Have your client stand straight and keep her feet as wide as her hips. She can grasp your forearms securely as shown in the picture, or she can hold onto the back of a chair if she is more comfortable that way. She will then slowly squat down, as far as she feels comfortable going. If she can’t go down very far that’s okay, some women have trouble doing this when they aren’t pregnant! It will be even more difficult once she enters the second trimester.
Make sure that she presses her heels into the floor while performing this squat. While squatting, she should keep the shoulders, back and abs controlled in such a way the pressure can be felt at these points.
She should hold the squat at the bottom for a few seconds before slowly rising back up to a neutral position.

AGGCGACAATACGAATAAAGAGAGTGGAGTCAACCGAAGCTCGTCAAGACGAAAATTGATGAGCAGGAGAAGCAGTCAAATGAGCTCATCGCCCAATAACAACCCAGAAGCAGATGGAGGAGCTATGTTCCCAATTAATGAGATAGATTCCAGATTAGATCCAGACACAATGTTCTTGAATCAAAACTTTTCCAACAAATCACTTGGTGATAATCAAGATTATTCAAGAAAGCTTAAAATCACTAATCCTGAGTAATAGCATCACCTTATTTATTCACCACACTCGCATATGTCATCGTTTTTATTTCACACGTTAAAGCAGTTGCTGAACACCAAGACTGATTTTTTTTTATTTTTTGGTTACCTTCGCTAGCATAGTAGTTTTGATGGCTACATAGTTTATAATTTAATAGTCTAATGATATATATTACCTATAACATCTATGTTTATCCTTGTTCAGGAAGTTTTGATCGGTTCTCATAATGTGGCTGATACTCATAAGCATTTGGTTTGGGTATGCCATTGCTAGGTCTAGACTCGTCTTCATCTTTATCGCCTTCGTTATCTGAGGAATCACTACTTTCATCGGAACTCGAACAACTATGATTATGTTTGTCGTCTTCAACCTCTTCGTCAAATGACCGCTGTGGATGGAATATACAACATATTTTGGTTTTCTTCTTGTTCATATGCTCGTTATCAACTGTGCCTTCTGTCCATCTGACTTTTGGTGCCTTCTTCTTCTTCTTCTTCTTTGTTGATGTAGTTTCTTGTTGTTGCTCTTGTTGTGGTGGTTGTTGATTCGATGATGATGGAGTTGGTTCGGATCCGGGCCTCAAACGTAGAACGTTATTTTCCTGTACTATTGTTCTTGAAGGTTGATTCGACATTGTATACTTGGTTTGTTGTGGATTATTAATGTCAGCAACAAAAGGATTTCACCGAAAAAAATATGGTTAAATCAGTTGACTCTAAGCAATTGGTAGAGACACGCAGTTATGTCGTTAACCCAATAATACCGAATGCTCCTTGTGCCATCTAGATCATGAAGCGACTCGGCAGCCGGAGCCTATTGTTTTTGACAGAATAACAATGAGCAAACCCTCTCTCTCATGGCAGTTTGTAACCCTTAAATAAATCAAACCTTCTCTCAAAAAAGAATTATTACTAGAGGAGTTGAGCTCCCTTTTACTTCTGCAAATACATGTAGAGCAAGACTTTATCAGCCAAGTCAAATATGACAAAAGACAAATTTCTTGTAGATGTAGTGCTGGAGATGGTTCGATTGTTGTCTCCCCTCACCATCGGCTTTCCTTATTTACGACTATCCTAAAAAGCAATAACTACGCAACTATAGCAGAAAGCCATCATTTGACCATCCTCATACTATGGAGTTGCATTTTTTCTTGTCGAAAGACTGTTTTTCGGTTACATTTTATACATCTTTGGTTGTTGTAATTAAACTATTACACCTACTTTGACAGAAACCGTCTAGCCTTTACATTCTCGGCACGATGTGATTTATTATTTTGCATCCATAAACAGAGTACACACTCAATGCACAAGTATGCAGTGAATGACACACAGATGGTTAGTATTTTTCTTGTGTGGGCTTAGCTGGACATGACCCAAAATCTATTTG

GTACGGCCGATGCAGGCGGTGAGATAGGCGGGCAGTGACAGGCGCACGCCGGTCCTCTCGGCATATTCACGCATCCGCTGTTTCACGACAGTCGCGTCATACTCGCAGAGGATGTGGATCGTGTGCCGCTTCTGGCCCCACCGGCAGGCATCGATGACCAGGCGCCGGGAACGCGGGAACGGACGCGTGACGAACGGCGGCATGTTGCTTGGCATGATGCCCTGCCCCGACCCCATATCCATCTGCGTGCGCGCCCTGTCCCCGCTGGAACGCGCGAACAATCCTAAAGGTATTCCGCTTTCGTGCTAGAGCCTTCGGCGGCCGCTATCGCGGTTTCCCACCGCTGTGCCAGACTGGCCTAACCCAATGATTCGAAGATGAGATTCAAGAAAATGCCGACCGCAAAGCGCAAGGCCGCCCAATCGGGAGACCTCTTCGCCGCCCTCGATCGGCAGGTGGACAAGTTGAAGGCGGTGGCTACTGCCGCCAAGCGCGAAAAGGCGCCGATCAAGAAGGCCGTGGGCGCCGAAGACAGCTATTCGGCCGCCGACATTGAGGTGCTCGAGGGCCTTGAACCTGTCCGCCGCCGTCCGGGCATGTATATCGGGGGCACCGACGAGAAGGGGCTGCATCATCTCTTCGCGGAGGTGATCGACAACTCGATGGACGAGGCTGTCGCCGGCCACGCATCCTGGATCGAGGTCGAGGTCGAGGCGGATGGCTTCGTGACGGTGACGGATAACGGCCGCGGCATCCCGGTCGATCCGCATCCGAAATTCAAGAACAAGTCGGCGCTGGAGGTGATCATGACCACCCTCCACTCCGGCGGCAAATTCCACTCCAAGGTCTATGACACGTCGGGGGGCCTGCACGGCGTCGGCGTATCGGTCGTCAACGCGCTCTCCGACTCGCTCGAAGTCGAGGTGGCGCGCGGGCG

Have her do two sets of 15 repetitions each.
NOTE: Remember that her center of gravity has shifted and she may lose her balance easily. Make sure you have a secure grip if you are holding her arms, and if she is using a chair for support you should be standing nearby, ready to assist if she looks unsteady.
This exercise strengthens the muscles of the pelvic floor and helps decrease lower back and pelvic pain. A strong Gluteus Maximus also helps to stabilize her pelvis by supporting her sacroiliac joint. This prevents pain which is often caused by ligaments loosening due to pregnancy hormones relaxin and progesterone.
Squats can help her specifically prepare for labor and birth. The exercise mirrors the natural and instinctive positions that can help her cope with contractions in early and late labor, as well as helping the baby to descend deeper down into the pelvis.
Doing this exercise frequently also serves to strengthen the leg muscles during pregnancy which gives her more endurance in her birthing positions, ones that will allow gravity to assist making the pelvic opening wider, giving the baby a bit more room to push through!